Have you heard of a Roth 401(k)?
You’re probably familiar with traditional 401(k) plans, and we hope you know about Roth IRAs as well. (If not, check out these 5 things you should know about Roth IRAs). But did you know there’s also a Roth 401(k)?
Basically, a Roth 401(k) is a 401(k) account to which you can contribute either pre-tax dollars, like a regular 401(k), or post-tax dollars, like a Roth IRA. All your contributions grow tax-free, but your pre-tax contributions will be taxable when you withdraw them in retirement and your post-tax contributions will be tax free.
It’s technically called a “designated Roth” account, and it’s an option your employer can add to your company 401(k) plan. The same provision for a Roth option can also be added to other kinds of qualified retirement plans, such as 403(b) or 457 plans.
If you own a business and sponsor a qualified retirement plan for yourself and your employees, you may want to consider adding a Roth option. And if you’re self-employed and have no employees except your spouse, you could establish a solo 401(k) plan that allows Roth contributions.
So why would you need a Roth 401(k) if you already have a Roth IRA?
Here are four ways that Roth 401(k)s and Roth IRAs are different:
- Income restrictions: If you have a high income, you may not be allowed to contribute to a Roth IRA. (It’s complicated, but if you’re single and make more than $122,000 or married with a joint income above $193,000 you’ll face at least some restrictions). On the other hand, there is no income restriction for a Roth 401(k) account.
- Contribution limit: You’re allowed to contribute much more per year to a Roth 401(k) than to a Roth IRA. So if you have more money to save for retirement and you want it to be tax-free when you withdraw it after you retire, a Roth 401(k) can help you get there faster than a Roth IRA.IRA and 401(k) contributions are both limited to a total maximum over all accounts of that type. For IRAs, including Roth accounts, that total is $5,500 for 2018 and $6,000 for 2019, with an additional $1,000 allowed if you’re over 50. For 401(k)s, including Roth 401(k)s, the contribution limit for 2018 is $18,500 with an additional $6,000 if you’re over 50. For 2019 the limit is $19,000 with an additional $6,000 if you’re over 50.
- Distribution restrictions: This is one area in which a Roth IRA has more flexibility than its 401(k) counterpart. With a Roth IRA, you can withdraw your contributions (but not the investment earnings on those contributions) for any reason with no penalty. And after you’ve owned your Roth IRA for at least five years, you can withdraw money (including investment earnings) from it before you reach retirement age for several reasons, such as buying a first home. A Roth 401(k) does not have the same flexibility, although your employer’s plan may allow you to borrow from your Roth 401(k) as you could from a regular 401(k) account.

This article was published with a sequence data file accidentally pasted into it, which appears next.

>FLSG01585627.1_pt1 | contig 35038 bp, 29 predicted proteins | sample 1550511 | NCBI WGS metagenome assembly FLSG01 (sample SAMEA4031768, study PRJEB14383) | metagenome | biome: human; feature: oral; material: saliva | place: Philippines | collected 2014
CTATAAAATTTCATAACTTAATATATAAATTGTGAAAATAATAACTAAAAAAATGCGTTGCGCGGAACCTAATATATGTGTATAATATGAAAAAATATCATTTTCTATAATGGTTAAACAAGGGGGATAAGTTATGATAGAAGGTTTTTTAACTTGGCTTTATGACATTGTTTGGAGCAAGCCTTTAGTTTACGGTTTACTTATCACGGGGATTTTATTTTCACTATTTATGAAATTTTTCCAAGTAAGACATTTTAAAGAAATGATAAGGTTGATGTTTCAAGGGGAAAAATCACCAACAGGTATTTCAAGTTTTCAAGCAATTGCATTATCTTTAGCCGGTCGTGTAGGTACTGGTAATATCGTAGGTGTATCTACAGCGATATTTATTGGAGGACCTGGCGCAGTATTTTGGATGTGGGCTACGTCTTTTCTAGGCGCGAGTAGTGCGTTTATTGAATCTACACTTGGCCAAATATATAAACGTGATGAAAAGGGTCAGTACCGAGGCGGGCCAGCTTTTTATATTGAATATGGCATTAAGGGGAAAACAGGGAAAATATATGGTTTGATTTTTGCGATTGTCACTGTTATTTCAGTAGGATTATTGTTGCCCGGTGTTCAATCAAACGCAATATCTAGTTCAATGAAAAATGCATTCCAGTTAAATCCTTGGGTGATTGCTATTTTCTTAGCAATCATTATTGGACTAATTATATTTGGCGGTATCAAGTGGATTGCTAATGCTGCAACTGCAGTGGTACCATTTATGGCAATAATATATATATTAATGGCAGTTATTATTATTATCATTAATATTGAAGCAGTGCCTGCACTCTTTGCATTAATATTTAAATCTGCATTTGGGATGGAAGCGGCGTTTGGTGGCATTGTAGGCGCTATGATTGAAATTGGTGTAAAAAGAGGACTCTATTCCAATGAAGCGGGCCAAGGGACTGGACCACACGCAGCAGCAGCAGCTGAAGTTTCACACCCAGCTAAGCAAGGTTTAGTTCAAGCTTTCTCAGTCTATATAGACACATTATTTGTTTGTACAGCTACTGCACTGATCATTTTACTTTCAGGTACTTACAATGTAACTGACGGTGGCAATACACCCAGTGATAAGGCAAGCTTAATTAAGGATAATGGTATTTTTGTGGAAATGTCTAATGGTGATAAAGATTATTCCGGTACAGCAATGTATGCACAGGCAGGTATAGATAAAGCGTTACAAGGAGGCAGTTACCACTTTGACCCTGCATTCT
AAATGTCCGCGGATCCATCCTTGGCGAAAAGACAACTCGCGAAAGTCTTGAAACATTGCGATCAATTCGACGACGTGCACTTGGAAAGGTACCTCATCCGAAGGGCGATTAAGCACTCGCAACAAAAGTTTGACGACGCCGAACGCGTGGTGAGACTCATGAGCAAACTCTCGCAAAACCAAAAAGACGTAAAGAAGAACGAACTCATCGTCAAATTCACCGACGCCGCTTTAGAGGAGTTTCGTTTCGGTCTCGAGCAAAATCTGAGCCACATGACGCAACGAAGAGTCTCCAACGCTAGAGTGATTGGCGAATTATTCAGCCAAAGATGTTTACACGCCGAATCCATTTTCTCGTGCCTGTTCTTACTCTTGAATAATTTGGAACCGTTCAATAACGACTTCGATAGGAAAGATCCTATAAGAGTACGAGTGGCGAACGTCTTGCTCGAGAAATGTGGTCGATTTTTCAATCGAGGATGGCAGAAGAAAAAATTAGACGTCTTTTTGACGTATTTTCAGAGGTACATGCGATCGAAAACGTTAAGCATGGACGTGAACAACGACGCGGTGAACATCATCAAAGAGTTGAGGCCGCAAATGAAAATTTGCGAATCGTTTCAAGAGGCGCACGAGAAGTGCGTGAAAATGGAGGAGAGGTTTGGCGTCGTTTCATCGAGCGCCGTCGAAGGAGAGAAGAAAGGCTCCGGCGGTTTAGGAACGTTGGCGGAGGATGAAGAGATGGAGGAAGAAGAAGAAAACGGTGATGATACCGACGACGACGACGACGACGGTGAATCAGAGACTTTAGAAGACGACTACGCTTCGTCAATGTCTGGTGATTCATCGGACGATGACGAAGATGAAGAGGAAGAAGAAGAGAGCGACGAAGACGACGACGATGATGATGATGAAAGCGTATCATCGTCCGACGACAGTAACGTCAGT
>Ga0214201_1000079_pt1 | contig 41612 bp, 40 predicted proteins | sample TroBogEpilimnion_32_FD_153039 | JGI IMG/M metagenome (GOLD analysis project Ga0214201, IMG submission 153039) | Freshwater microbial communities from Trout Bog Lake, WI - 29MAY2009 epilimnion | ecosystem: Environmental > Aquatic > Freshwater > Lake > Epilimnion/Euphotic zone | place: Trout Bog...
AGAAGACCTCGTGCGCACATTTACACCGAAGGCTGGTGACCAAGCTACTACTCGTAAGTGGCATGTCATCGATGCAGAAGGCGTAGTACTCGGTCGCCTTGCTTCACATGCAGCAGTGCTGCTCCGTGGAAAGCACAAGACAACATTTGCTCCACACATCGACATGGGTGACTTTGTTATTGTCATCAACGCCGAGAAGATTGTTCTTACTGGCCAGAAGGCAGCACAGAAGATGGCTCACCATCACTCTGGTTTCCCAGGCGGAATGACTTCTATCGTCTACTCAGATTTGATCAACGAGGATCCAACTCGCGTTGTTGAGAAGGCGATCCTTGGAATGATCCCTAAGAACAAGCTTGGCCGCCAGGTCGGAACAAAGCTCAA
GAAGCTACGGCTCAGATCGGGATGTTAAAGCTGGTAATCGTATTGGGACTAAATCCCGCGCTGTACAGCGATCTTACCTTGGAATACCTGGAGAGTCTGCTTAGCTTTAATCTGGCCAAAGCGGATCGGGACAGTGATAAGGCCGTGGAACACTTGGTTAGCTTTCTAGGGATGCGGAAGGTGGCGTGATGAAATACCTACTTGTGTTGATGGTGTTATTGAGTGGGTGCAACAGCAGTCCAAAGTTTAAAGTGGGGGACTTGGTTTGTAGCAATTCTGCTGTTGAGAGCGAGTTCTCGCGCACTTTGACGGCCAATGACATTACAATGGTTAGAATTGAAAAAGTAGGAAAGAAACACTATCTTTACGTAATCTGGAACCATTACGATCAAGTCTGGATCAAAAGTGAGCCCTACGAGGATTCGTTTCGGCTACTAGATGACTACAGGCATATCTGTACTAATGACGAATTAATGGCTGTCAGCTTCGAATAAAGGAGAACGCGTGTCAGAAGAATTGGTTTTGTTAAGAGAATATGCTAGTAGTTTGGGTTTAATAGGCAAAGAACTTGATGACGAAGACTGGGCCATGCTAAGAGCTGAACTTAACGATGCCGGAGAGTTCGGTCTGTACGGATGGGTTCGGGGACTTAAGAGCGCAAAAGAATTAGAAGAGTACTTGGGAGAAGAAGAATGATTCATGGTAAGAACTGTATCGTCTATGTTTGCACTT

- Required distributions: You are not required to withdraw money from a Roth IRA at any point in your life. Your money can grow tax-free for your entire lifetime. Your beneficiaries will have to take required minimum distributions (RMDs) from a Roth IRA they inherit from you, but that money will almost always be tax and penalty free. You are required to take RMDs from Roth 401(k) accounts, but you can avoid those by rolling over your Roth 401(k) into a Roth IRA after you retire.
Roth accounts are one of the few options available to invest your money and have it grow truly tax free. You’ll have already paid tax on the money you contribute to your Roth account, and that money plus all the dividends and investment growth that results from it will never be taxed again. Just be sure to follow the laws for your Roth accounts to make sure you don’t incur a penalty.
Here are a few benefits of Roth accounts — 401(k)s and IRAs — over other types of retirement accounts:
- Withdrawals from Roth accounts are not included in the formula that determines how much of your Social Security benefits will be taxed.
- Similarly, withdrawals from your Roth accounts will not be counted when your Medicare Part B premiums are calculated.
- Roth accounts will transfer tax-free to your beneficiaries after your death.
Something to be aware of: If your employer offers a 401(k) match and you choose to contribute money to your Roth 401(k) account, the match will still be applied but it will go into a regular 401(k) account and therefore be taxable when you withdraw it.
Depending on several factors such as your income, your retirement savings goals, and how much cash you can invest for your retirement, a Roth 401(k) could offer you advantages over a Roth IRA or a traditional 401(k).
For many people, there are benefits to having a mix of taxable and tax-free retirement savings. Your financial advisor can help you figure out the right balance, and if a Roth 401(k) is a good fit for you.